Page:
And you won't hear one that makes sense.  The criminals will not go to a gun shop, present 50 forms of id, wait, then pick up their gun days later.  They will not go to the local sheriff to apply for a concealed carry permit, present 50 forms of id, wait, then come back when approved.

They'll go the corner, buy a gun on the spot, and they're off on their criminal way.
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« Reply #24 on: October 31, 2005, 05:30:26 am »
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TexasGurl and I are both women and we are both supportive of the right to bear arms. Personally, whilst I cannot currently own a gun (I am not familiar with Californian gun laws and am also still a minor), I plan on acquiring one before moving out. My mother encourages me to have a gun and will likely get one herself after I move out, as she will be alone. If I ever need to subdue a bandit or rapist, I will not sit idly and wait for the police/authorities to arrive after the crime occurs. People who support gun control ramble incessantly about the nightmare of guns, yet I have never heard one strong argument regarding how to deal with house-breakers and criminals without using a weapon of some kind.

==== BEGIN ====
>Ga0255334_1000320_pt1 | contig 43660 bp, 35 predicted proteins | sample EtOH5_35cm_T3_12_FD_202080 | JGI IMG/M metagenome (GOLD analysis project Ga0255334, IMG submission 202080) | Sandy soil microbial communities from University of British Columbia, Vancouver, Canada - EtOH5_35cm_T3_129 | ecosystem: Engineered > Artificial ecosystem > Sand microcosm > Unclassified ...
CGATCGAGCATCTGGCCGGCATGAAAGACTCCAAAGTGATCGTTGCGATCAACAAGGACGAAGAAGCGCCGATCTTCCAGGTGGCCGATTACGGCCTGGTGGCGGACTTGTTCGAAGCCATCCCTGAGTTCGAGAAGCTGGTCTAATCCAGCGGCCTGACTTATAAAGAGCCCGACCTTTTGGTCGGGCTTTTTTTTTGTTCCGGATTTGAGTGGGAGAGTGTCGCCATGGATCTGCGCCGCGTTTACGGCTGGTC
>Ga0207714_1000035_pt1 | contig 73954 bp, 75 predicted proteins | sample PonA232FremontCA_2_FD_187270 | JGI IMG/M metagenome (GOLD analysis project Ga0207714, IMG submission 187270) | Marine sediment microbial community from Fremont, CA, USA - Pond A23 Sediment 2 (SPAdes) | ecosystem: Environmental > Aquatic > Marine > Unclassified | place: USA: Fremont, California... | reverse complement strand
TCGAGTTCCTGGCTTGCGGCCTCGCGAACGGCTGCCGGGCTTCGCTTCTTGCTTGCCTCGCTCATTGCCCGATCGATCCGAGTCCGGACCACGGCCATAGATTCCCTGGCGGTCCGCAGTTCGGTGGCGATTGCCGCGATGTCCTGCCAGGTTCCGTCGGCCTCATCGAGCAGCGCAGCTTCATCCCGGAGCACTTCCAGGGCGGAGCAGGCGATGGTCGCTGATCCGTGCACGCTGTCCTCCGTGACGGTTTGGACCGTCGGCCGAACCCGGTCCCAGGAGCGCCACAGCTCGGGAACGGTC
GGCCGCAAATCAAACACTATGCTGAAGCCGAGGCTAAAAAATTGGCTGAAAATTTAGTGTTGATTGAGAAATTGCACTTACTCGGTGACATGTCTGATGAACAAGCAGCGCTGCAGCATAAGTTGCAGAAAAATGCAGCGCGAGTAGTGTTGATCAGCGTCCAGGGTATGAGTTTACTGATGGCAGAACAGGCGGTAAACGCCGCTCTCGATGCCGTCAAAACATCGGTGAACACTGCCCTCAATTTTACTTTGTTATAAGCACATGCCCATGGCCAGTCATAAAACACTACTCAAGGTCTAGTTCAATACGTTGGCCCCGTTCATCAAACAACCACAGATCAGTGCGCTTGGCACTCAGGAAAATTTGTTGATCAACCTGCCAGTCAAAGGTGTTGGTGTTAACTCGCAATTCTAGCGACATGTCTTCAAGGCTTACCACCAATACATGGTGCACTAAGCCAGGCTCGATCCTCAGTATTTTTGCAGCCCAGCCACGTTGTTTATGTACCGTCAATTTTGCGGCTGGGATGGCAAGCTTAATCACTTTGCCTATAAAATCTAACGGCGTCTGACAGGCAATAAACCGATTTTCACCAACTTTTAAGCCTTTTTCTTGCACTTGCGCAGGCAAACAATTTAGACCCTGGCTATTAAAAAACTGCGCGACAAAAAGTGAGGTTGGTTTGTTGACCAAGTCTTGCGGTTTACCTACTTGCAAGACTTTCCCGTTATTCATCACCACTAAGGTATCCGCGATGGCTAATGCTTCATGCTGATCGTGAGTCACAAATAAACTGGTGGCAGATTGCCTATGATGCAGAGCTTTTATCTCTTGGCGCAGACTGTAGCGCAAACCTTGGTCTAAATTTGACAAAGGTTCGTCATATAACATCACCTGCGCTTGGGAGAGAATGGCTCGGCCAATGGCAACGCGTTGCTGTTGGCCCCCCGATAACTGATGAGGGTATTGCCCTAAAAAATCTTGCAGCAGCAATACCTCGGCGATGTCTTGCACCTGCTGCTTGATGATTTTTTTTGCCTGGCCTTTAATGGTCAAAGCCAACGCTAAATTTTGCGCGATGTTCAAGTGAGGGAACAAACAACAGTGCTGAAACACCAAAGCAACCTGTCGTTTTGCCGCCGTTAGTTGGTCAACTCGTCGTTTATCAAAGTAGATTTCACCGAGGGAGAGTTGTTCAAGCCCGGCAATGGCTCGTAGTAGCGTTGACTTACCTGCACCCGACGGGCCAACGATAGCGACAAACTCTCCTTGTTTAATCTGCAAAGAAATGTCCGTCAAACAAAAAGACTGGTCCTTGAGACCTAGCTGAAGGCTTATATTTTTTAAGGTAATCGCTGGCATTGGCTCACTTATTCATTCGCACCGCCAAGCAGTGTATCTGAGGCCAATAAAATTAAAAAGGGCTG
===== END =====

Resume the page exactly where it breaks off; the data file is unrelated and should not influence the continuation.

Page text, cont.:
Housebreaking and criminality are caused by poverty, everett, and can be reduced by ameliorating that condition. 

Of course typically the neighborhoods of the poor are very far from the neighborhoods of their oppressors, so they end up victimizing one another, but if a poor could successfully invade the home of a member of the owning class and mete out a little revenge, who could blame him?  One might perhaps even feel a twinge of sympathy for the underdog.